Although it’s known as Bangkok’s floating market the Damnoen Saduak floating market is actually about 100 kilometers Southwest of Bangkok in Ratchaburi Province. If like me, you’ve seen many pictures of people selling many colorful fruits and vegetables on the open waters of the canals then this has been on your list to see while in Bangkok. Although there are many different floating markets to be seen around Thailand, Damnoen Saduak floating market is the oldest and largest of them.
Unfortunately, all those pretty pictures you’ve seen of Damnoen Saduak floating market are either a marketing ploy or just some tourists way of making themselves feel better after being ripped off at Thailand’s largest tourist trap. The truth is 90% of the merchants at the floating market are selling tourist trinkets like carved elephants, Thailand t-shirts, hammocks and of course those straw hats you see the merchants wearing at the market.
Most of the merchants are actually on the banks of the canals and the boat drivers get a cut of the sales so they stop at all the souvenir shops. You’ll see people selling fruits and vegetables from their boats but they are few in comparison to the trinket traps.
Now, I knew all this going into it and actually the scam starts well before you get to the market but I had other plans. First, let me tell you how the scam lays out. Taxi drivers throughout Bangkok have brochures of the floating market and they push it to all the tourists. They will tell you that they will take you there on the meter or off the meter for 800-1000 baht. You might think that’s a good deal considering the distance away from Bangkok, and it is.
The taxi drivers make their money from kickbacks. Once they get you to the area they take you to the powerboat tour of the Damnoen Saduak floating market where the operators meet you at the taxi and give you a bottle of water before telling you the cost for a 2 hour trip around the market will cost you 3500-4500 baht per person (over $100). At this point they have you. Most likely you know nothing of the market and don’t realize there are other boat operators and you’ve come such a long way to see it so you relent and pay up.
Knowing all this beforehand I decided to go about my trip to Damnoen Saduak floating a different way. One morning while walking through Bangkok a taxi driver gave me the spiel and I told him I knew the deal but I still wanted to go. I needed to go to Pattaya in a few days and I told him I would use him for that trip as well if he could get me a deal, surprisingly he said “ok”. He said I could pay the meter or 1000 baht and he would charge me 1400 baht to go to Pattaya. The deal was set and he picked me up to 7 am the next morning.
You see, I didn’t care about the floating market except to get a few of the traditional photographs of the fruit and vegetable merchants selling from their boats. I knew that the two market areas that comprised The Damnoen Saduak floating market were a very small part of the canal system, the larger part is where the people live and that was what I wanted to see…and like a box of crackerjacks there is a prize hidden in the canals, a beautiful temple which very few tourists to the floating market ever get to see.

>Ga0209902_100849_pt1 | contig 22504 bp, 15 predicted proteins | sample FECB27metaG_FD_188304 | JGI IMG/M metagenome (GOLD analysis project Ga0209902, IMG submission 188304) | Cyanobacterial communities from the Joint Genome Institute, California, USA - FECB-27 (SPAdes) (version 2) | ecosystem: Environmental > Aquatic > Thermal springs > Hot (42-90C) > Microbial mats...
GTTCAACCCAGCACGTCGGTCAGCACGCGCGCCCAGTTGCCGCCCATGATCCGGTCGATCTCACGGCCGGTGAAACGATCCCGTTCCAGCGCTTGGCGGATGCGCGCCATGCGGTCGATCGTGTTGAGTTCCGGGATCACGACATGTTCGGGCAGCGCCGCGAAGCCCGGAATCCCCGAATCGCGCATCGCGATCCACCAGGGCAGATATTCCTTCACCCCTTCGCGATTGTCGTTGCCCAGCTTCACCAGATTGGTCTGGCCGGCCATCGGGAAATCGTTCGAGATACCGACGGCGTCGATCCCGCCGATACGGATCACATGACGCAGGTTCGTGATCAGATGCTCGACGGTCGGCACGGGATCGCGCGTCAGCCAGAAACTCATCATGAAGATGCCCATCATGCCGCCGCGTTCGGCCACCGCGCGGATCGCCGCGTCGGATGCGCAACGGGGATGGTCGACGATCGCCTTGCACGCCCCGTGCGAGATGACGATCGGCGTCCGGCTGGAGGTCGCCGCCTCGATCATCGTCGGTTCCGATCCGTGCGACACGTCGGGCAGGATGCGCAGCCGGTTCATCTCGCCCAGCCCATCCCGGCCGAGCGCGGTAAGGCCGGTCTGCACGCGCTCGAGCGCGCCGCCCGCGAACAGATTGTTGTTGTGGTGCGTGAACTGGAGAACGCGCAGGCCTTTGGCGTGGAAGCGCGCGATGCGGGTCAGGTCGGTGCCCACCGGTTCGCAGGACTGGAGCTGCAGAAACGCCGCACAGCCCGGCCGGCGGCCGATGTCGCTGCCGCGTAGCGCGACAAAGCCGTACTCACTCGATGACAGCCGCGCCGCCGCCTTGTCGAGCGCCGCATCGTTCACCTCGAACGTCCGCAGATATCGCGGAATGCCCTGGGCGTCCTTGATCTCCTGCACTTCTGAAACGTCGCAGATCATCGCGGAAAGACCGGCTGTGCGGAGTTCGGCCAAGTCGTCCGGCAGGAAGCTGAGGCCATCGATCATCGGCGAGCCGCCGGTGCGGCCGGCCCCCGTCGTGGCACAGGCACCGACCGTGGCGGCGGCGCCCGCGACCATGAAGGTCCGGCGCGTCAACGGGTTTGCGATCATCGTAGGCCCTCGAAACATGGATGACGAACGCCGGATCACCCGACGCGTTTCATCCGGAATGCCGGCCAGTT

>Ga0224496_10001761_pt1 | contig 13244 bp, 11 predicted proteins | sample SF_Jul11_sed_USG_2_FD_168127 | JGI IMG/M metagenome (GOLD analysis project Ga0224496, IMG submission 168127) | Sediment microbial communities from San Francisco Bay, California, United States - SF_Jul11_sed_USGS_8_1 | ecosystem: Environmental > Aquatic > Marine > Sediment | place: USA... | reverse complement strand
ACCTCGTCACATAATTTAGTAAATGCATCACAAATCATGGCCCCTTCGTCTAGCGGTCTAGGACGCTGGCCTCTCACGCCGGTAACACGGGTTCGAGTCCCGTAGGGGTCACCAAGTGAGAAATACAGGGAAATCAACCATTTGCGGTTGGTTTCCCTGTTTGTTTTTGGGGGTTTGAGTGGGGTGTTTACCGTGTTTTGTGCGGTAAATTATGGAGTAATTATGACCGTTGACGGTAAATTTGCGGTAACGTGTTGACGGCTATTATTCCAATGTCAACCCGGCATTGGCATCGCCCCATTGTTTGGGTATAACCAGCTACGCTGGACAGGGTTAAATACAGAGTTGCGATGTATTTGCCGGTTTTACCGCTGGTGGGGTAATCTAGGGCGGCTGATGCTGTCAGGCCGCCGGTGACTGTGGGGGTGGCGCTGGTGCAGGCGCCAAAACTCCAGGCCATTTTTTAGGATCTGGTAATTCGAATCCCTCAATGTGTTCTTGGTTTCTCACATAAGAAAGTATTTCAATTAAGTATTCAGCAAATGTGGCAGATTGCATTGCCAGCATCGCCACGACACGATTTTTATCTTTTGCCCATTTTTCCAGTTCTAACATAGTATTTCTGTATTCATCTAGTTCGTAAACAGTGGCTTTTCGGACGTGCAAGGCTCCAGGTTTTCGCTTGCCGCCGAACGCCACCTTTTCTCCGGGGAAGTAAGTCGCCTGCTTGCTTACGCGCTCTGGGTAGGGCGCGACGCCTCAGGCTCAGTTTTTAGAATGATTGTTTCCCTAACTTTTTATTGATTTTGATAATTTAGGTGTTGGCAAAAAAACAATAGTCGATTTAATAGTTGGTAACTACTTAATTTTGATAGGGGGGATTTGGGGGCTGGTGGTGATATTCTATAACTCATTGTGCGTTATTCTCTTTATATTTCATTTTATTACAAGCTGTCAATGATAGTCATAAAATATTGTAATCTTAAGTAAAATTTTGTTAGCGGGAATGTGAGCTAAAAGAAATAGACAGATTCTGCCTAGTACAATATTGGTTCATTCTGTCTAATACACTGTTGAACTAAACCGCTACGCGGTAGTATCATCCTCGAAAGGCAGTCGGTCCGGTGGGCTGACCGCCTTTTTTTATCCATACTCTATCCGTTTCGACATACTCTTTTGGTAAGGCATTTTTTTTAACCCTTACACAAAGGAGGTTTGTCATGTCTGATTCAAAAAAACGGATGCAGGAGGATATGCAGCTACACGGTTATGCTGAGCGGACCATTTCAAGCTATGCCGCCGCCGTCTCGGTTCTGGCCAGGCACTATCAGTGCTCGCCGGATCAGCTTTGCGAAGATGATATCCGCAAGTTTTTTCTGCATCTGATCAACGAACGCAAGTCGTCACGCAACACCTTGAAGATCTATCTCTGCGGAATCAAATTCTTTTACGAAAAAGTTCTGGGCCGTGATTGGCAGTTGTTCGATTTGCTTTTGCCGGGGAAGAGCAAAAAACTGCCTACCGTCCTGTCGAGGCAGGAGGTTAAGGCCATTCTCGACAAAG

After the hour and a half journey to the floating market, the taxi driver hooked me up with a powerboat owner that would cruise me through the markets than through the residential canals and to the temple located further back. The boat set me back 800 baht but that was a cheap price to see the markets my way without stopping at every souvenir shop along the way.
The two main areas of the floating market were indeed made up of many trinket shops but there were still great photos to be had of the merchants selling from their boats. I’m told that if you can get onto the klongs (canals) before 8am then you will have the best scenery to shoot as that’s when the locals are actually paddling around selling to each other and there aren’t many tourists around. By 9 am the klongs surrounding the markets are heaving with full boats of tourists and you can get quite jostled around by the boats hitting one another in the crowded lanes.
Once through the market areas, We stopped for some coconut soup before heading into the residential area of the canals which were beautiful. You can see the floating market’s impact on the surrounding area by the new houses being built, some of them are very nice. All the houses had many flowers planted and the owners seemed very proud. Of course, there were some real shacks as well with trash strewn everywhere but they were few and far between.
You may also like to visit Amphawa floating market and more related stuff.
We then went to the Wat at the end of one canal. The Wat itself was very beautiful but certain areas looked like they needed to be fixed up. I spent over an hour at the Wat complex and was surprised that I was alone the whole time, not one other tourist was to be seen.